Evatt’s dissenting judgment, at 14,000 words, was far longer than a usual judgment and picked up on the developing law of negligence, then in its infancy in the common-law world, after perhaps the best-known case in legal history, Donoghue v Stevenson, decided seven years earlier by the House of Lords.
The international jurist Geoffrey Robertson described Evatt’s dissent in Chester as “a masterly piece of jurisprudence, infused with humanity”, and “an example of Evatt’s profound belief that humanitarian principles could be deployed by judges to develop a common law that would meet the needs and challenges of a changing world”.
But the wheels of the judicial arm were slow. Not until Jaensch v Coffey in 1984 did the High Court finally side with Evatt’s judgment from 1939. As Justice (later Sir) William Deane put it, “The judgments of the majority in Chester have not worn well with time. The proposition is no longer, if it ever was, acceptable. It is simply out of accord with medical knowledge and human experience to deny that it is reasonably foreseeable that the shock suffered by a mother on seeing the body of her infant child, whom she was seeking, raised from the bottom of a water-filled trench might well be such as to cause psychoneurosis or mental illness. It must now be accepted that the conclusion on the facts in Chester in dissent is plainly to be preferred to that of the majority.” That’s about as strong as it gets in judicial language.
But how do we get people to read, if not the Doc’s judgments, at least Haigh’s book? The Chester case gives the perfect entrée: Ken McCaffery was another little boy on the street when Maxie Chester drowned and was called to give evidence in the case. Yes, Ken McCaffery, the Australian rugby-league representative, a centre at Easts and Souths. On reading this, Haigh, cricket correspondent for The Australian, did what good journos do. He picked up the phone. The 500 words or so at the start of The Brilliant Boy that outline Haigh’s initial contact with McCaffery, then in his 90th year, is as moving as you’ll read. It cries out for a double-page splash in the sports pages of The Daily Telegraph one Saturday: “League great’s link to historic legal advance” or some such.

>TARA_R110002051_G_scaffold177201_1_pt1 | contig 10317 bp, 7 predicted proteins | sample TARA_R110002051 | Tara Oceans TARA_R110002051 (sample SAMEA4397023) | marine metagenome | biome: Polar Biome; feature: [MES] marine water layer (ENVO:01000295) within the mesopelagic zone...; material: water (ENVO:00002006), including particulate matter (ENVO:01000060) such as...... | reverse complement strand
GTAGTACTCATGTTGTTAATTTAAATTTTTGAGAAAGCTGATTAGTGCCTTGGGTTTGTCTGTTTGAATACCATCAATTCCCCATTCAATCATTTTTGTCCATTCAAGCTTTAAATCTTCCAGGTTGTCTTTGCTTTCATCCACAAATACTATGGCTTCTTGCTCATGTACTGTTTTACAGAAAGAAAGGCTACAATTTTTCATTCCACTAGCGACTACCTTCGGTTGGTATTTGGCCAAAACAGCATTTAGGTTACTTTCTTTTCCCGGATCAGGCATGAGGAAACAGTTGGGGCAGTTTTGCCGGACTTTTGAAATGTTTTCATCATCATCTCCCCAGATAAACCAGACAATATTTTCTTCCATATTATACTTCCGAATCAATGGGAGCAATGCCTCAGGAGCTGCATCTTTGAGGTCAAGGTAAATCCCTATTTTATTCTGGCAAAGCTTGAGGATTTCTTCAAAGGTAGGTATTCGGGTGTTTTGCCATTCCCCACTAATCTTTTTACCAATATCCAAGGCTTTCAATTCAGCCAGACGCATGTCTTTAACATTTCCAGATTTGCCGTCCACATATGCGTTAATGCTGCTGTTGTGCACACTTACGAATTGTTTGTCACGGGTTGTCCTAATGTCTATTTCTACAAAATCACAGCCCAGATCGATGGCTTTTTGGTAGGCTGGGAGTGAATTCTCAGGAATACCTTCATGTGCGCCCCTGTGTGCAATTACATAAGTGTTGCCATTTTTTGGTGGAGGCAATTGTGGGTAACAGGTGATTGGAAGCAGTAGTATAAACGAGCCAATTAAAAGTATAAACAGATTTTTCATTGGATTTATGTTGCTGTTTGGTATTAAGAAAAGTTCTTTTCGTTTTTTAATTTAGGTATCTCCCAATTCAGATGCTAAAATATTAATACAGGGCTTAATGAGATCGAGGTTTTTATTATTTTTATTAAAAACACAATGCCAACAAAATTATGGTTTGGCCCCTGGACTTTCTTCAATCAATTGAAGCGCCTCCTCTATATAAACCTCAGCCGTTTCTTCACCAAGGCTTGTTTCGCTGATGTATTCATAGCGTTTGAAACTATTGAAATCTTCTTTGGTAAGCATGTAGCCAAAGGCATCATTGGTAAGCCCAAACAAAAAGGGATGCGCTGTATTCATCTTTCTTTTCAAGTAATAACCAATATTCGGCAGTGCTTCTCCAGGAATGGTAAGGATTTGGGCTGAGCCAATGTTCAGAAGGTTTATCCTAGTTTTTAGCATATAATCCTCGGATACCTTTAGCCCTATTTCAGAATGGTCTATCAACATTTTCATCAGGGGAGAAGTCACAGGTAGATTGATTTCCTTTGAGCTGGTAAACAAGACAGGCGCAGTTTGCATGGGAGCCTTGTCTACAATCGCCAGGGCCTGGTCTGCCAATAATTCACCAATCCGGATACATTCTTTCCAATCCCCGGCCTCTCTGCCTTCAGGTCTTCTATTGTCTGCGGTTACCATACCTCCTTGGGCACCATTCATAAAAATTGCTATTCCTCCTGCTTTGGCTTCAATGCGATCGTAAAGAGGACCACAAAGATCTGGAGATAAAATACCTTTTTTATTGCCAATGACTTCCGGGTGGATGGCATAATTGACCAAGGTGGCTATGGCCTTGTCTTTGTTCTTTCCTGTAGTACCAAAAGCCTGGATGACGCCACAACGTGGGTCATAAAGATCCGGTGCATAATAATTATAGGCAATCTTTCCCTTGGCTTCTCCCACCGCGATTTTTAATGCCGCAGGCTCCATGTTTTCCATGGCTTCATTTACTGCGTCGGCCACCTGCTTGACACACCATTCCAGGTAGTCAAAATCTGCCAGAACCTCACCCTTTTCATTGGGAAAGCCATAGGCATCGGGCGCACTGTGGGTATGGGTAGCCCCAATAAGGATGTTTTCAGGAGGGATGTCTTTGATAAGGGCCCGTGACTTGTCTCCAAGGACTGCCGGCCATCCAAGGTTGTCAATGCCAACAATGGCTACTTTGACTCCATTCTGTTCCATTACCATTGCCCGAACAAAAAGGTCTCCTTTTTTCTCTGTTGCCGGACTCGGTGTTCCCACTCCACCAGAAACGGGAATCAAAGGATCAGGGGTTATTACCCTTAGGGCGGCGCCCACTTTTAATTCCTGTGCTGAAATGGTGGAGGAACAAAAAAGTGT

It is that intersection of law and humanity that Evatt understood and promoted. His judgments can be at once a thing of beauty (including quotes from Blake and other poets) and yet so very real (his detailed descriptions of what people actually saw and felt and how the law can be made to serve them). However, the broader public image of the Doc remains that, yes, he was smart, but he was always odd and aloof, and just plain difficult.
Maybe he had much more of the everyman than so many of us used to think. Haigh reveals that Evatt was a league and cricket fan with knowledge of both sports beyond that of even a supposed “tragic” such as John Howard. Evatt’s Caucus contemporary Les Haylen noted a “strange rapport he could conjure up sometimes that went out beyond his supporters to the people themselves”.
Haigh’s book brings that Doc to life. It deserves the widest readership.